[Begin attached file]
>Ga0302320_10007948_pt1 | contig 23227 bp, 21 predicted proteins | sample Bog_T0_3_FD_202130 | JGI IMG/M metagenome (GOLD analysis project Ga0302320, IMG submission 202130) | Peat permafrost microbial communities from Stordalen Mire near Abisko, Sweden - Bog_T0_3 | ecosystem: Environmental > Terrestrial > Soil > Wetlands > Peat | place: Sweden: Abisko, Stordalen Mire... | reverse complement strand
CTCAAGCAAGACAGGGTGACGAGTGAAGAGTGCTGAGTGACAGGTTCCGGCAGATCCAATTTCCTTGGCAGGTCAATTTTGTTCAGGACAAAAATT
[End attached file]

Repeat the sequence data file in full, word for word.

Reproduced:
>Ga0302320_10007948_pt1 | contig 23227 bp, 21 predicted proteins | sample Bog_T0_3_FD_202130 | JGI IMG/M metagenome (GOLD analysis project Ga0302320, IMG submission 202130) | Peat permafrost microbial communities from Stordalen Mire near Abisko, Sweden - Bog_T0_3 | ecosystem: Environmental > Terrestrial > Soil > Wetlands > Peat | place: Sweden: Abisko, Stordalen Mire... | reverse complement strand
CTCAAGCAAGACAGGGTGACGAGTGAAGAGTGCTGAGTGACAGGTTCCGGCAGATCCAATTTCCTTGGCAGGTCAATTTTGTTCAGGACAAAAATT